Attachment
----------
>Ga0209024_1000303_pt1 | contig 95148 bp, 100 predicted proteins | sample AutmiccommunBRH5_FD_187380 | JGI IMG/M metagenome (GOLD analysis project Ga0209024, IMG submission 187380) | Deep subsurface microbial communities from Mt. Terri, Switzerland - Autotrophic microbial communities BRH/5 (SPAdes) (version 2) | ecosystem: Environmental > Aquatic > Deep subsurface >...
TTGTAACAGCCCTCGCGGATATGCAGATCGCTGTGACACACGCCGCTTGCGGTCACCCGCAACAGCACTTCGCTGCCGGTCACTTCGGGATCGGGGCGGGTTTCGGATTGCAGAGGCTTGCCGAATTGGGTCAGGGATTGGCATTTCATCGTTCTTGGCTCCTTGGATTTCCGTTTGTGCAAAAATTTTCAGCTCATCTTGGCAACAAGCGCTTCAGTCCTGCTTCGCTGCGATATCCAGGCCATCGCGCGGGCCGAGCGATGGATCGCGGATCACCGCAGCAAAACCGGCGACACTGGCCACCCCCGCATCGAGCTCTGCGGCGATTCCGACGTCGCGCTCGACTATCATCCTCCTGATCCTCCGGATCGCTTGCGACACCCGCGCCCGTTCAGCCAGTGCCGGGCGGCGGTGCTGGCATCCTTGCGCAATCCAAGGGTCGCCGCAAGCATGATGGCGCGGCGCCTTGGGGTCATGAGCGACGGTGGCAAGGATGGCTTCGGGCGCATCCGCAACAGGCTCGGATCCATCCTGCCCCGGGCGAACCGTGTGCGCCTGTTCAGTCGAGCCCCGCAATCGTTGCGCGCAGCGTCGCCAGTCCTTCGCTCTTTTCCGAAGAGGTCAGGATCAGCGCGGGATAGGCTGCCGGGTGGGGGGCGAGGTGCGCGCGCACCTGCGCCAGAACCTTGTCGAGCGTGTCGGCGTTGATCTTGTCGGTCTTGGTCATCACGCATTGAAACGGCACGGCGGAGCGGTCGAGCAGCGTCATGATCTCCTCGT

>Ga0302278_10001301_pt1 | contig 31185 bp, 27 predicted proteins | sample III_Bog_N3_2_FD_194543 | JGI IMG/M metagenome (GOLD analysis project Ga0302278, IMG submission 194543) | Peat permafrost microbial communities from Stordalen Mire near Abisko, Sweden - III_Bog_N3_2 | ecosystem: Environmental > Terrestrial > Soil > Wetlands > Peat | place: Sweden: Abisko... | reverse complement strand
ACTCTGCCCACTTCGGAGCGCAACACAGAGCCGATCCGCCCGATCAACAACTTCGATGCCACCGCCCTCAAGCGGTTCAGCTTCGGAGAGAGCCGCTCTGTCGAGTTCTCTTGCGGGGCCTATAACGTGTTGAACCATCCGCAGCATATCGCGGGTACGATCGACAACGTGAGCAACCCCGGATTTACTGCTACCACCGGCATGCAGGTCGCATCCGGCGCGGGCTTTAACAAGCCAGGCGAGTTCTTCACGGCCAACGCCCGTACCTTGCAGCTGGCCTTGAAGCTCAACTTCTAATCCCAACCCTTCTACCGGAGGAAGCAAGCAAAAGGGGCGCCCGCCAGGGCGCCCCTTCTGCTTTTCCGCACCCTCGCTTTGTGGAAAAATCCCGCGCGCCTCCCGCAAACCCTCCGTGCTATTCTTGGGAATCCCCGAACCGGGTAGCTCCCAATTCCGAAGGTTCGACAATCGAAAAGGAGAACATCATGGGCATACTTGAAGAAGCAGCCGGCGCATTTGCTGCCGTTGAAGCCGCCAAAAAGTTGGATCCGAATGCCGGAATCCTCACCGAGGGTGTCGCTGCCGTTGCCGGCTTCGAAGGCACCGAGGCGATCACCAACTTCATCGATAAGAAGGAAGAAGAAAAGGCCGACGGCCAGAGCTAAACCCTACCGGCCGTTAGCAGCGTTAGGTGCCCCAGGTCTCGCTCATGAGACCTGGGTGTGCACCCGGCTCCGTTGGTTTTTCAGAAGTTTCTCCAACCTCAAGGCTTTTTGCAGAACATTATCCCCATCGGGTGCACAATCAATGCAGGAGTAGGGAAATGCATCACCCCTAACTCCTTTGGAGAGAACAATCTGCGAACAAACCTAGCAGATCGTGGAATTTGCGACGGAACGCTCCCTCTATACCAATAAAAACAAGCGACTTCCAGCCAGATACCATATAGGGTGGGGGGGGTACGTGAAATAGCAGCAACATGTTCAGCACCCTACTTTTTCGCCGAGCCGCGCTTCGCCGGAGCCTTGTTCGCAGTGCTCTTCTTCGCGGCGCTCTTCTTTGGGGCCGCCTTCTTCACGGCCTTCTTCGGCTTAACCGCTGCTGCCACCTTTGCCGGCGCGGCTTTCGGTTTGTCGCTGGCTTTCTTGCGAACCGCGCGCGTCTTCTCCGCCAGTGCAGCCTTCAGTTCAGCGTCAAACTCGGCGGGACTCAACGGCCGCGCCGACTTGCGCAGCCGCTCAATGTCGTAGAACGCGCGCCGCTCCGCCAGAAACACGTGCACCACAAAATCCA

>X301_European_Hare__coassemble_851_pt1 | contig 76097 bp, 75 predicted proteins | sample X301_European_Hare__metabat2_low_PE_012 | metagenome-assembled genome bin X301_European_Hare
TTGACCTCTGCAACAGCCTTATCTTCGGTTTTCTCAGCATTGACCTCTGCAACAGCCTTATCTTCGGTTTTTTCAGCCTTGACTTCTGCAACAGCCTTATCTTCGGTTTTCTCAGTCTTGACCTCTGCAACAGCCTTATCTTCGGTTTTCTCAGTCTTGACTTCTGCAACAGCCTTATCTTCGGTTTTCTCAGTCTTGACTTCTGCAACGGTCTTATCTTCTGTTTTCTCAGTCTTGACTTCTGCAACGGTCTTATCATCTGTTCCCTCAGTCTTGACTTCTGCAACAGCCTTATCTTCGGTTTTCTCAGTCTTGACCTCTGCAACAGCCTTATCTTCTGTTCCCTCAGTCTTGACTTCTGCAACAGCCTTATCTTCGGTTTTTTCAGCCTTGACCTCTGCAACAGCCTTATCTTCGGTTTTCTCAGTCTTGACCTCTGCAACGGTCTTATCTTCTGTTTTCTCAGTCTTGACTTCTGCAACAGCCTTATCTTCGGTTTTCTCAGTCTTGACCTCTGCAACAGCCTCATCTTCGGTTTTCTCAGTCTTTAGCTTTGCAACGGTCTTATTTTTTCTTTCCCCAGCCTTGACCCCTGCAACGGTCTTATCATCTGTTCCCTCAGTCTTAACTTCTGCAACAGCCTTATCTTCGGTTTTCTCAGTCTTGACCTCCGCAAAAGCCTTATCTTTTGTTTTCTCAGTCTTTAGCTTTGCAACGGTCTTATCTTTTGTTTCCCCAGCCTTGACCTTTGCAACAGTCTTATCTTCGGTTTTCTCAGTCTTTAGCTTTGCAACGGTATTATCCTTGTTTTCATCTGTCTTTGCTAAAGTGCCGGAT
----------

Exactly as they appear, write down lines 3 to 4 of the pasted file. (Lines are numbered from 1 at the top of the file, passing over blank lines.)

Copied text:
>Ga0302278_10001301_pt1 | contig 31185 bp, 27 predicted proteins | sample III_Bog_N3_2_FD_194543 | JGI IMG/M metagenome (GOLD analysis project Ga0302278, IMG submission 194543) | Peat permafrost microbial communities from Stordalen Mire near Abisko, Sweden - III_Bog_N3_2 | ecosystem: Environmental > Terrestrial > Soil > Wetlands > Peat | place: Sweden: Abisko... | reverse complement strand
ACTCTGCCCACTTCGGAGCGCAACACAGAGCCGATCCGCCCGATCAACAACTTCGATGCCACCGCCCTCAAGCGGTTCAGCTTCGGAGAGAGCCGCTCTGTCGAGTTCTCTTGCGGGGCCTATAACGTGTTGAACCATCCGCAGCATATCGCGGGTACGATCGACAACGTGAGCAACCCCGGATTTACTGCTACCACCGGCATGCAGGTCGCATCCGGCGCGGGCTTTAACAAGCCAGGCGAGTTCTTCACGGCCAACGCCCGTACCTTGCAGCTGGCCTTGAAGCTCAACTTCTAATCCCAACCCTTCTACCGGAGGAAGCAAGCAAAAGGGGCGCCCGCCAGGGCGCCCCTTCTGCTTTTCCGCACCCTCGCTTTGTGGAAAAATCCCGCGCGCCTCCCGCAAACCCTCCGTGCTATTCTTGGGAATCCCCGAACCGGGTAGCTCCCAATTCCGAAGGTTCGACAATCGAAAAGGAGAACATCATGGGCATACTTGAAGAAGCAGCCGGCGCATTTGCTGCCGTTGAAGCCGCCAAAAAGTTGGATCCGAATGCCGGAATCCTCACCGAGGGTGTCGCTGCCGTTGCCGGCTTCGAAGGCACCGAGGCGATCACCAACTTCATCGATAAGAAGGAAGAAGAAAAGGCCGACGGCCAGAGCTAAACCCTACCGGCCGTTAGCAGCGTTAGGTGCCCCAGGTCTCGCTCATGAGACCTGGGTGTGCACCCGGCTCCGTTGGTTTTTCAGAAGTTTCTCCAACCTCAAGGCTTTTTGCAGAACATTATCCCCATCGGGTGCACAATCAATGCAGGAGTAGGGAAATGCATCACCCCTAACTCCTTTGGAGAGAACAATCTGCGAACAAACCTAGCAGATCGTGGAATTTGCGACGGAACGCTCCCTCTATACCAATAAAAACAAGCGACTTCCAGCCAGATACCATATAGGGTGGGGGGGGTACGTGAAATAGCAGCAACATGTTCAGCACCCTACTTTTTCGCCGAGCCGCGCTTCGCCGGAGCCTTGTTCGCAGTGCTCTTCTTCGCGGCGCTCTTCTTTGGGGCCGCCTTCTTCACGGCCTTCTTCGGCTTAACCGCTGCTGCCACCTTTGCCGGCGCGGCTTTCGGTTTGTCGCTGGCTTTCTTGCGAACCGCGCGCGTCTTCTCCGCCAGTGCAGCCTTCAGTTCAGCGTCAAACTCGGCGGGACTCAACGGCCGCGCCGACTTGCGCAGCCGCTCAATGTCGTAGAACGCGCGCCGCTCCGCCAGAAACACGTGCACCACAAAATCCA